Preparation of Alcohols:
- By hydrolysis of haloalkanes : R-X + aq. KOH →ROH +KX
- By reduction of Carbonyl compounds
- By the action of Grignard’s Reagent on aldehydes, ketones and esters
- By Aliphatic Primary Amines: RCH2NH2 + HNO2 → RCH2OH + N2 + H2O
- Hydration of alkenes:
- Hydroxylation of alkenes:
Physical Properties of Alcohol:
- Lower alcohols are liquid at room temperature while higher ones are solid.
- High boiling point due to presence of intermolecular hydrogen bonding. Order of Boiling Point: primary > secondary > tertiary
- Solubility in water decreases with increase in molecular mass due to decrease in extent of intermolecular hydrogen bonding.
Chemical Properties of Alcohol:
- Alcohol's reaction with metal: ROH + Na→2RO+Na– + H2
- Formation of Halides:
- 3ROH + P+I2→3RI + H3PO3
- ROH + SOCl2/PCl3/PCl5→ RCl
- ROH+HX→ RX
- ROH+ NaBr,H2SO4→R-Br
- ROH+ Zn+HCl→R-Cl
- R2C-OH alcohol + HCl→ R2CCl
- Reaction with HNO3: R-OH + HO-NO2→ R-O-NO2
- Reaction with carboxylic acid (Esterification) : R-OH +R’-COOH +H+↔ R’-COOR
- Reaction with Grignard reagent: R'OH + RMgX → RH + R'OMgX
- Reduction of alcohol : ROH + 2HI + Red P→ RH +I2+H2O
- Dehydration of Alcohol: Dehydration of alcohols takes place in acidic medium. Intra-molecular dehydration leads to the formation of alkene while inter molecular dehydration which forms ether. Ease of dehydration: 3° > 2° > 1
- Satyzeff’s Rule : Elimination through b carbon containing minimum b hydrogen
- Oxidation of Alcohol:
RCH2-OH + [O] → RCHO → RCOOH
RCH2-OH + [O] +PCC → RCHO
- Haloform Reaction: Compound containing CH3CO- group (or compound on oxidation gives CH3CO – group) which is attached with a C or H, in presence of halogen and mild alkali gives haloform.CH3-CH2-COCH2-CH3, CH3-CO-Cl, CH3COOH will not respond to haloform reaction wile CH3CH2OH will respond to haloform Reaction.
Test for Alcohols:
1. Lucas Test:
Alcohols + ZnCl2 + HCl
- 1o Alcohol: RCH2OH + ZnCl2 +HCl → No reaction at room temperature
- 20 Alcohol: R2CHOH + ZnCl2 +HCl → R2CHCl White turbidity after 5-10 min.
- 30 Alcohol: R3CHOH + ZnCl2 +HCl → R3CHCl white turbidity instantaneously.
2. Victor Meyer Test
Physical Properties of Phenols
- Phenol is a colorless, toxic, corrosive, needle shaped solid.
- Phenol soon liquifies due to high hygroscopic nature.
- Phenol is less soluble in water, but readily soluble in organic solvents.
- Simplest phenols, because of hydrogen bonding have quite high boiling points.
- o-nitrophenol is, steam volatile and also is less soluble in water because of intramolecular hydrogen bonding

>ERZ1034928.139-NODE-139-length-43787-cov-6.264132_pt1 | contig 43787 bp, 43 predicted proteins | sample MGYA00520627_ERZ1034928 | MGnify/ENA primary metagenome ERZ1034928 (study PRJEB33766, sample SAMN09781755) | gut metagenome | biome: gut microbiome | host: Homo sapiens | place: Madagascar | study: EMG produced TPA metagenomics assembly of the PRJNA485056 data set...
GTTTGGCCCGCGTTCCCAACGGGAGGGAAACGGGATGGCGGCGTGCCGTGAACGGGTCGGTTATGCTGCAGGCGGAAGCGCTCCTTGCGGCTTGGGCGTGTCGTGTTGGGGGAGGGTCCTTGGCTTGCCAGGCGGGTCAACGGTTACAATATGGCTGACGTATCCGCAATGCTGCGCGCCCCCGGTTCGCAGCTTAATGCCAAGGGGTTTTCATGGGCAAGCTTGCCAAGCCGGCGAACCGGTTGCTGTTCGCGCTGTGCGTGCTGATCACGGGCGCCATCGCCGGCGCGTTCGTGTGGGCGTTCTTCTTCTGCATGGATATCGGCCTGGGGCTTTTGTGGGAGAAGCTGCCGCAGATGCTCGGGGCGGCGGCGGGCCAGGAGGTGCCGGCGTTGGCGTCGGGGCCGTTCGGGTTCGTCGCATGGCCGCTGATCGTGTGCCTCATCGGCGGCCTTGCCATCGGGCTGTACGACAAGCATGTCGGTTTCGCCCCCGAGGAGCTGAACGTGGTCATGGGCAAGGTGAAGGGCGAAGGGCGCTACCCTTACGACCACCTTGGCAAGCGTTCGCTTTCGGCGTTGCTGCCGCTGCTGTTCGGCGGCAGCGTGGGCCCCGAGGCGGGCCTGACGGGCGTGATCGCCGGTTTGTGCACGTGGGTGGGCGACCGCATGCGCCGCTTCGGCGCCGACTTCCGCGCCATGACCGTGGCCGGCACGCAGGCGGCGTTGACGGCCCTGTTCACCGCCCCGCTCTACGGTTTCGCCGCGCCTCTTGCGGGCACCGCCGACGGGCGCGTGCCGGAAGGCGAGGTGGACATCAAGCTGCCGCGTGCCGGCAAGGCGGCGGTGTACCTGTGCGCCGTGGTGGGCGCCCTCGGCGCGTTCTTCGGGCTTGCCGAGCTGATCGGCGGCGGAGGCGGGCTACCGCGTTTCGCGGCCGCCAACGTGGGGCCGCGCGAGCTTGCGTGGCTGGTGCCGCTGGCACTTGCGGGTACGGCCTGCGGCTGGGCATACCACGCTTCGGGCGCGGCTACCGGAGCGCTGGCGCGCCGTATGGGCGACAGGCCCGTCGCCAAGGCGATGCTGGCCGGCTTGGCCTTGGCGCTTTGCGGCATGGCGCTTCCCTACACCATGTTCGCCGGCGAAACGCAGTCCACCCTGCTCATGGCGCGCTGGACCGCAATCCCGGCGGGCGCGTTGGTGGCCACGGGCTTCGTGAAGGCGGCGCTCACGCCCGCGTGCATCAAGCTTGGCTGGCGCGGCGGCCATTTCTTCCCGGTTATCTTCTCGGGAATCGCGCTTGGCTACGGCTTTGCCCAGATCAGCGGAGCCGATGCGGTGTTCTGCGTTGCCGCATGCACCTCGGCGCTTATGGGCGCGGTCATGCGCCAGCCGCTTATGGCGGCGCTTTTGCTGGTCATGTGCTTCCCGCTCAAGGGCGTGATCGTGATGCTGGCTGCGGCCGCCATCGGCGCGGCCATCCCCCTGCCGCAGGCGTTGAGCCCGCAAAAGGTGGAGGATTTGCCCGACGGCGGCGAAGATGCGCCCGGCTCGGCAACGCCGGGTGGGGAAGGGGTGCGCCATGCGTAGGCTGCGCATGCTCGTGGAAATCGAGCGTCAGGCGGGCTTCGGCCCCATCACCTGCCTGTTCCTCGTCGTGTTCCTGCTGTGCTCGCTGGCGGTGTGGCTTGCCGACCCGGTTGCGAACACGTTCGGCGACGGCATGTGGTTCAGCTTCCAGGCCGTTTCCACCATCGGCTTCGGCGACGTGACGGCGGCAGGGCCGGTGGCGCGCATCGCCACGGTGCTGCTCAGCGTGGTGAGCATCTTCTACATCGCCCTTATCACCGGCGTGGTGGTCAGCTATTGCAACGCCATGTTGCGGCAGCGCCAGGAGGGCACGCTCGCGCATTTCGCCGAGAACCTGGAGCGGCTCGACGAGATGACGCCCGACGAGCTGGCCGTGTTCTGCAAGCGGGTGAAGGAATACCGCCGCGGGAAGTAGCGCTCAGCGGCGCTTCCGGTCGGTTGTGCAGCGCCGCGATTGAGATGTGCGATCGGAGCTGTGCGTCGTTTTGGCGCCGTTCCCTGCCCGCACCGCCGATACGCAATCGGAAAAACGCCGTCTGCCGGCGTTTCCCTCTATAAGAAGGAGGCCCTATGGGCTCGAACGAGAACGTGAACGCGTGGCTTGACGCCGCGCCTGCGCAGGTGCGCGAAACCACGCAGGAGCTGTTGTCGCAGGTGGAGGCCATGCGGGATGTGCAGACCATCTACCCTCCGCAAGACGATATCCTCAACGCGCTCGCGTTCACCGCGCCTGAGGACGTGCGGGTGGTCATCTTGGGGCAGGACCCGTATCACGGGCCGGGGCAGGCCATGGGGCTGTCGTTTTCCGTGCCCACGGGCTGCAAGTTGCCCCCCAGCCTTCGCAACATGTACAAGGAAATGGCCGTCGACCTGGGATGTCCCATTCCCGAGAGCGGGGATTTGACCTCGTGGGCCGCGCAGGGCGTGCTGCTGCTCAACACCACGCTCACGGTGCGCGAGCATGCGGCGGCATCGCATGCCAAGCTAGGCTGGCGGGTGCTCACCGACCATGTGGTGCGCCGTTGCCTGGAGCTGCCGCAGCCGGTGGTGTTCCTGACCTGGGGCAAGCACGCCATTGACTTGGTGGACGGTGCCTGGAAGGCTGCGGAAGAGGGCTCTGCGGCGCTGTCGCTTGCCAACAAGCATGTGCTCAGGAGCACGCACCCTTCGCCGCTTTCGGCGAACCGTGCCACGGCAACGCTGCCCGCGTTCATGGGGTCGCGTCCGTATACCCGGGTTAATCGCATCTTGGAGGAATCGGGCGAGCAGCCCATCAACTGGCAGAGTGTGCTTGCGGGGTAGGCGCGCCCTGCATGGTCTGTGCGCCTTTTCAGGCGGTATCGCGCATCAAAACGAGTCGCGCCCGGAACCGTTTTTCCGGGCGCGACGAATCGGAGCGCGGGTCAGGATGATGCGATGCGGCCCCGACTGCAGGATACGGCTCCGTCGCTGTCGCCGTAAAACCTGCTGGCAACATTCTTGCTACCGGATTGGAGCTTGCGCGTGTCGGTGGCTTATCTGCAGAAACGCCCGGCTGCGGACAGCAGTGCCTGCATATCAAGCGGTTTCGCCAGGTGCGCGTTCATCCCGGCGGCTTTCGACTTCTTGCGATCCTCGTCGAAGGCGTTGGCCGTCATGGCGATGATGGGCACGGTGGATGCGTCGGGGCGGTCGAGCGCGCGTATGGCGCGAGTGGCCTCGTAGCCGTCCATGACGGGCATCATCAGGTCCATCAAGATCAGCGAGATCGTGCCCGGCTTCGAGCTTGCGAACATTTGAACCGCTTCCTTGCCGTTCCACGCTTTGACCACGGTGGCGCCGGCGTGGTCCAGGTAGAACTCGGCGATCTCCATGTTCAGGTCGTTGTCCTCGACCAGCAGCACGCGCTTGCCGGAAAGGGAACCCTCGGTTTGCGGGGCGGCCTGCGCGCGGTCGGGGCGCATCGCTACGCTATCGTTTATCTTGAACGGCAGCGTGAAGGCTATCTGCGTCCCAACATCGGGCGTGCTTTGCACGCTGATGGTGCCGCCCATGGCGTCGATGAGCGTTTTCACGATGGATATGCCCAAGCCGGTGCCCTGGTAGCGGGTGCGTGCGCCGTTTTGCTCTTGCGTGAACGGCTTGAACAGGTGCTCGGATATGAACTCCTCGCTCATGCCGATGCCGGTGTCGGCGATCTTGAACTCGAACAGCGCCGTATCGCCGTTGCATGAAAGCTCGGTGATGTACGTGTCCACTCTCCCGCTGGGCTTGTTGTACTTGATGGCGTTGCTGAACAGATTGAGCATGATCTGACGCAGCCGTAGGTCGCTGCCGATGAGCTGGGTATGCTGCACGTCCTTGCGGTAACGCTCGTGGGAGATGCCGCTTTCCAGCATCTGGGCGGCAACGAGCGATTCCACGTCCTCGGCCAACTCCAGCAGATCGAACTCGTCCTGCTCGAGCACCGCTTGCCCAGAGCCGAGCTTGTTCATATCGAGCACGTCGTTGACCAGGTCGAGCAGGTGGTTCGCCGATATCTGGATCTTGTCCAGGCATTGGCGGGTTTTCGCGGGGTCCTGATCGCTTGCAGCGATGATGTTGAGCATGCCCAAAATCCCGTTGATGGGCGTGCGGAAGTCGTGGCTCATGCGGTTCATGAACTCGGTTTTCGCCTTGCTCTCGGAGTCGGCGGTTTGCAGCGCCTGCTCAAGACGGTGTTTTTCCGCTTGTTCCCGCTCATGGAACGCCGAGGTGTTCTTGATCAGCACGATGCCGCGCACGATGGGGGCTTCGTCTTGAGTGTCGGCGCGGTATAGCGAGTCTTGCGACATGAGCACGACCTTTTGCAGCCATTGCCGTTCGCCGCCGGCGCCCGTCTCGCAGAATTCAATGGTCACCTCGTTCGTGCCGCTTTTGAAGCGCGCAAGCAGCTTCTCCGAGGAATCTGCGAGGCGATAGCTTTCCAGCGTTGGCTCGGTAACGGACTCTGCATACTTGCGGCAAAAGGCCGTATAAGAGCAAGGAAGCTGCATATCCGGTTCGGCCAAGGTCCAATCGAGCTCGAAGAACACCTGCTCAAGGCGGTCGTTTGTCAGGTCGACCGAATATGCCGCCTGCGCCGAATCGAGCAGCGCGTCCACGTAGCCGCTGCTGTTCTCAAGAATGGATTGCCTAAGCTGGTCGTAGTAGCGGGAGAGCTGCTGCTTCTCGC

Chemical Properties of Phenols
a) Formation of Esters
Phenyl esters (RCOOAr) are not formed directly from RCOOH. Instead, acid chlorides or anhydrides are reacted with ArOH in the presence of strong base
e) Electrophilic Substitution The —OH and even more so the —O(phenoxide) are strongly activating ortho ,para - directing
Special mild conditions are needed to achieve electrophilic monosubstituion in phenols because their high reactivity favors both polysubstitution and oxidation
Physical Properties of Ethers
- Physical state, colour and odour: Dimethyl ether and ethyl methyl ether is gas at ordinary temperature while the other lower homologues of ethers are colourless liquid with characteristic 'ether smell'.
- Dipole nature: Ethers have a tetrahedral geometry i.e., oxygen is sp3 hybridized. The C— O—C angle in ethers is 110°. Because of the greater electronegativity of oxygen than carbon, the C—O bonds are slightly polar and are inclined to each other at an angle of 110°, resulting in a net dipole moment.
Bond angle of ether is greater than that of tetrahedral bond angle of 109°28'.
- Solubility and boiling point: Due to the formation of less degree of hydrogen bonding, ethers have lower boiling point than their corresponding isomeric alcohols and are slightly soluble in water.
Preparation of Ethers:
a) From alcohols:
Order of dehydration of alcohol leading to formation of ethers: 1° > 2° > 3°
b) Williamson's synthesis:
R-X + Na+ -O-R' → R-O-R' + Na+ X-
In case of tertiary substrate elimination occurs giving alkenes.
c) From alkenes:
d) From Grignard reagent: Treating a - halo ethers with suitable Grignard reagents.
e) On standing in contact with air, most aliphatic ethers are converted slowly into unstable peroxides. The presence of peroxides is indicated by formation of a red colour when the ether is shaken with an aqueous solution of ferrous ammonium sulfate and potassium thiocyanate
(i) Reaction with acid chlorides and anhydrides:
(j) Electrophilic substitution reactions
Epoxides or Oxiranes:
(a) Oxidation of ethylene: